The Ode on a Grecian Urn
is more lovely now than when it was written, because for a hundred years lovers have read it and the sick at heart taken comfort in its lines.
His Romantic glow and emotion never fade or cool, but such poems as the Odes to the Nightingale and to a Grecian Urn
, and the fragment of 'Hyperion,' are absolutely flawless and satisfying in structure and expression.
Now, there is a Grecian urn
erected in the centre of a lonely field; now there is a woman weeping at a tomb; now a very commonplace old gentleman in a white waistcoat, with a thumb thrust into each arm-hole of his coat; now a student poring on a book; now a crouching negro; now, a horse, a dog, a cannon, an armed man; a hunch-back throwing off his cloak and stepping forth into the light.
But he accepts, however, that you're unlikely to come across a semi-naked image of your gran on a Grecian urn
In the greatest ode, "On a Grecian Urn
," the poet reminds us that at no point does the spiritual ever leave sensation completely behind.
The authors compare today's math lessons with the example that a dealer agrees to mail you an expensive Grecian urn
, one piece at a time, according to commoncoretools.
A visiting professor from Taiwan lectures fluently about a slide of a Grecian urn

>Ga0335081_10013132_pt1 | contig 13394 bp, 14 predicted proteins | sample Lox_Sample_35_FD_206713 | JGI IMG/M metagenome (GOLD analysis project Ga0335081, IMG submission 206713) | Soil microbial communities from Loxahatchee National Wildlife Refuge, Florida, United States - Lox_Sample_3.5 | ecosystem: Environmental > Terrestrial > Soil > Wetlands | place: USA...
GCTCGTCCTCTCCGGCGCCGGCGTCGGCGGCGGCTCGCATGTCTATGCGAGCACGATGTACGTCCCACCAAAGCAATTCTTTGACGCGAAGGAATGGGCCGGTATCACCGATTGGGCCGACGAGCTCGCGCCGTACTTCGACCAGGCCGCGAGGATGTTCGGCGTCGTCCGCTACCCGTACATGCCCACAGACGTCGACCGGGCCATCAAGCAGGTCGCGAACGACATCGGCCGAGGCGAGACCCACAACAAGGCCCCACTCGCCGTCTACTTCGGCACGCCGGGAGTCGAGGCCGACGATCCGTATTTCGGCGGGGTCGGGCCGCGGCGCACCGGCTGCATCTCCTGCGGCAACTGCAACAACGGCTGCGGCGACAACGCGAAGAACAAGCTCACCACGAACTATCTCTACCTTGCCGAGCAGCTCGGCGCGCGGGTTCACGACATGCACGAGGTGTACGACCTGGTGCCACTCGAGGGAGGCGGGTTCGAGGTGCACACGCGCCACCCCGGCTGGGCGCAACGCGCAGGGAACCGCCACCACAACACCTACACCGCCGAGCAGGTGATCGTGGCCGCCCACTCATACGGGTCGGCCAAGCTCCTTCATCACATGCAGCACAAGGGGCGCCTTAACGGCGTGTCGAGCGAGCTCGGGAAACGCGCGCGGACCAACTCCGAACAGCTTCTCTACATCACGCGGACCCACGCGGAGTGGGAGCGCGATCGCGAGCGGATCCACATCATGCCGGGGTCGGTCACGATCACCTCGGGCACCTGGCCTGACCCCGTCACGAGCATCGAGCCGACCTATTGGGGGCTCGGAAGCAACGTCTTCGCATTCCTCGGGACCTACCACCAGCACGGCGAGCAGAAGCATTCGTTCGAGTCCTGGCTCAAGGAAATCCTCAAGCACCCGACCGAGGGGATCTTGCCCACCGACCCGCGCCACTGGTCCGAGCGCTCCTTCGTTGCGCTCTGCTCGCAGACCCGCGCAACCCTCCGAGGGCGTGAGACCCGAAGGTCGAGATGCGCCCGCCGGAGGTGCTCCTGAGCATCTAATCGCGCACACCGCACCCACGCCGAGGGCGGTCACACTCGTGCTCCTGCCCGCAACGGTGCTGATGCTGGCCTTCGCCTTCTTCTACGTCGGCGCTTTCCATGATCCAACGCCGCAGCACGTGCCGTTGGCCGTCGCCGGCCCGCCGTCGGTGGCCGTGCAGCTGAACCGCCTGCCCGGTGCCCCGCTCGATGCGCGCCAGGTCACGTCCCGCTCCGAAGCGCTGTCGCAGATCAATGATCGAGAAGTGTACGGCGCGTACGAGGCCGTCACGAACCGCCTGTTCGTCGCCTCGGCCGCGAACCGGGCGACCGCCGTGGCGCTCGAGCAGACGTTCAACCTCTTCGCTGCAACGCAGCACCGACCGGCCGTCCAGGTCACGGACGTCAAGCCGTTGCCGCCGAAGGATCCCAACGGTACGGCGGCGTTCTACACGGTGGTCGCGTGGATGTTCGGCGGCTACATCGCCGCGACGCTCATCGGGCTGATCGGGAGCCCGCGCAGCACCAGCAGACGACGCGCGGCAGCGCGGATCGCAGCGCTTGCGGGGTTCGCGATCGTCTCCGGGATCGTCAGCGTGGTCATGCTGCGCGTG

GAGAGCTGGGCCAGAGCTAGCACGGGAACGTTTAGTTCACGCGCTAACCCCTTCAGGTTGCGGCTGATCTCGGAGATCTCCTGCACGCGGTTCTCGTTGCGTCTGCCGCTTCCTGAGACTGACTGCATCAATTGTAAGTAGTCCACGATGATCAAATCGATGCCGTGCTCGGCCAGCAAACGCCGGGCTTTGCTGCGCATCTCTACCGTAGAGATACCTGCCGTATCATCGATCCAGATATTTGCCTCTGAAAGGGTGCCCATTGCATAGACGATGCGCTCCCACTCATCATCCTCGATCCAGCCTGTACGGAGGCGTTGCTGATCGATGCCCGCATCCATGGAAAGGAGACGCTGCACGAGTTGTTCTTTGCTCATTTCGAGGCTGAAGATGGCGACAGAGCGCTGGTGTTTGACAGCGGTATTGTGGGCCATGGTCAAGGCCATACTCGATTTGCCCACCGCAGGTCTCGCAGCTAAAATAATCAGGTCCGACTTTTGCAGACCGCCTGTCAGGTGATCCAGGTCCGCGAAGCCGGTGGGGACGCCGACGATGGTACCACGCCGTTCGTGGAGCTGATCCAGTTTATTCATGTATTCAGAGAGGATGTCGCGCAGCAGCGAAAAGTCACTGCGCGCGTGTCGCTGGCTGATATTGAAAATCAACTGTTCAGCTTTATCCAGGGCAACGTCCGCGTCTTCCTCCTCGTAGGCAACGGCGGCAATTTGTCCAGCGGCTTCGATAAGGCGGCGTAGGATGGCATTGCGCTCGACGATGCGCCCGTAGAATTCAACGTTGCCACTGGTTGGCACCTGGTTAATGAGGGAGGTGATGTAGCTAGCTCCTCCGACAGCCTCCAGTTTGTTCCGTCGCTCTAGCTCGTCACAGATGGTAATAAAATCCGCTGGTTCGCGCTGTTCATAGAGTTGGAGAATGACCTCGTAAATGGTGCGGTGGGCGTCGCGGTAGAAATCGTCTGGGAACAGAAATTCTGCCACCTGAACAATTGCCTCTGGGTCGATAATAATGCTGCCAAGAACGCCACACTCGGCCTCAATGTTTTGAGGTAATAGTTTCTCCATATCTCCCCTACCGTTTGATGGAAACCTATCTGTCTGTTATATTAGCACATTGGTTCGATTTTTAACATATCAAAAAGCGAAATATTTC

, but falters and struggles to recall the word "translucent" when discussing a Ming vase.
For example, this fabulous tall Grecian urn
, below, embodies the Grecian pottery style, without you having to haul something similar through customs.
The use of the quality to suggest the emotional core of Vermeer images seems to owe more to an English-speaking collective memory of Keats's famous Ode to a Grecian Urn
(1819)--'Thou still unravished bride of quietness, / Thou foster-child of silence and slow time'--than to anything tangible in Dutch art.
And while the admirer of Keats will delight in the splendours of a Grecian urn
, a casual browser of Romantic lyrics may conclude it's merely a jam jar with pretensions.
Like the Grecian urn
John Keats addressed as "thou bride of quietness" and "foster child of old time", these vessels communicate with the mute eloquence of antiquity as, simultaneously, they substantiate Gordon's contemporary clay aesthetic.
He added, "The Ode to a Grecian urn
[John Keats] is worth any number of old ladies.